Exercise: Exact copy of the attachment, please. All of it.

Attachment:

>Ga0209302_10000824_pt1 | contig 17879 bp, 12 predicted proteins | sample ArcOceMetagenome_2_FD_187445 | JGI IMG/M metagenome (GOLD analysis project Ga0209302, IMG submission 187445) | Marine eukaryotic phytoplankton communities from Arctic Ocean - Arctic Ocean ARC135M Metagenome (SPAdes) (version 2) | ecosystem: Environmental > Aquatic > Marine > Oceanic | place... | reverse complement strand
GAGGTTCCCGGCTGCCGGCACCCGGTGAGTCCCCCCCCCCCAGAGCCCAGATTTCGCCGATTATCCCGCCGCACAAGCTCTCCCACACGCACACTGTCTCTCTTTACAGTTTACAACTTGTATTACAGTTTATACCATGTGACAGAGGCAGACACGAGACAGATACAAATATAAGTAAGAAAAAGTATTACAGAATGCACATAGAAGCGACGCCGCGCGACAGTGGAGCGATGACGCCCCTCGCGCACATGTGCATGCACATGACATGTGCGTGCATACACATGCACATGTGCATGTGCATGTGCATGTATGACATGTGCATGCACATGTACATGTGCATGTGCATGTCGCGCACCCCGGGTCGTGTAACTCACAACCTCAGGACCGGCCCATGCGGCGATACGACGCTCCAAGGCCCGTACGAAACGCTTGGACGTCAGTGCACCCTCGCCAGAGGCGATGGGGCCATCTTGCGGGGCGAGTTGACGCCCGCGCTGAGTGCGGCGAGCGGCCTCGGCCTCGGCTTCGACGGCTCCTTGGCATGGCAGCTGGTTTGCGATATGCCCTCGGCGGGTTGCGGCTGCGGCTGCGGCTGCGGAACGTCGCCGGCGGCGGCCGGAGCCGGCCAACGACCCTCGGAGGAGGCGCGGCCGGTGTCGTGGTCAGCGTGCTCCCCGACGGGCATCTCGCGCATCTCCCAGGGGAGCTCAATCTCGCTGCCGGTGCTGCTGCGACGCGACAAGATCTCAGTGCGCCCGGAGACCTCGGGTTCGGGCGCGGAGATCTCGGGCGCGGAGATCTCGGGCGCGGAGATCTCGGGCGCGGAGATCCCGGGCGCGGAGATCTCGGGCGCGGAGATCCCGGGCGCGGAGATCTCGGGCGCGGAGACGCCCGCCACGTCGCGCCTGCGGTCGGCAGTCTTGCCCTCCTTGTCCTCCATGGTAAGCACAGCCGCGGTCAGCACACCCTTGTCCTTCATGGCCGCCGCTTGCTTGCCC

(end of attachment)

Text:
>Ga0209302_10000824_pt1 | contig 17879 bp, 12 predicted proteins | sample ArcOceMetagenome_2_FD_187445 | JGI IMG/M metagenome (GOLD analysis project Ga0209302, IMG submission 187445) | Marine eukaryotic phytoplankton communities from Arctic Ocean - Arctic Ocean ARC135M Metagenome (SPAdes) (version 2) | ecosystem: Environmental > Aquatic > Marine > Oceanic | place... | reverse complement strand
GAGGTTCCCGGCTGCCGGCACCCGGTGAGTCCCCCCCCCCCAGAGCCCAGATTTCGCCGATTATCCCGCCGCACAAGCTCTCCCACACGCACACTGTCTCTCTTTACAGTTTACAACTTGTATTACAGTTTATACCATGTGACAGAGGCAGACACGAGACAGATACAAATATAAGTAAGAAAAAGTATTACAGAATGCACATAGAAGCGACGCCGCGCGACAGTGGAGCGATGACGCCCCTCGCGCACATGTGCATGCACATGACATGTGCGTGCATACACATGCACATGTGCATGTGCATGTGCATGTATGACATGTGCATGCACATGTACATGTGCATGTGCATGTCGCGCACCCCGGGTCGTGTAACTCACAACCTCAGGACCGGCCCATGCGGCGATACGACGCTCCAAGGCCCGTACGAAACGCTTGGACGTCAGTGCACCCTCGCCAGAGGCGATGGGGCCATCTTGCGGGGCGAGTTGACGCCCGCGCTGAGTGCGGCGAGCGGCCTCGGCCTCGGCTTCGACGGCTCCTTGGCATGGCAGCTGGTTTGCGATATGCCCTCGGCGGGTTGCGGCTGCGGCTGCGGCTGCGGAACGTCGCCGGCGGCGGCCGGAGCCGGCCAACGACCCTCGGAGGAGGCGCGGCCGGTGTCGTGGTCAGCGTGCTCCCCGACGGGCATCTCGCGCATCTCCCAGGGGAGCTCAATCTCGCTGCCGGTGCTGCTGCGACGCGACAAGATCTCAGTGCGCCCGGAGACCTCGGGTTCGGGCGCGGAGATCTCGGGCGCGGAGATCTCGGGCGCGGAGATCTCGGGCGCGGAGATCCCGGGCGCGGAGATCTCGGGCGCGGAGATCCCGGGCGCGGAGATCTCGGGCGCGGAGACGCCCGCCACGTCGCGCCTGCGGTCGGCAGTCTTGCCCTCCTTGTCCTCCATGGTAAGCACAGCCGCGGTCAGCACACCCTTGTCCTTCATGGCCGCCGCTTGCTTGCCC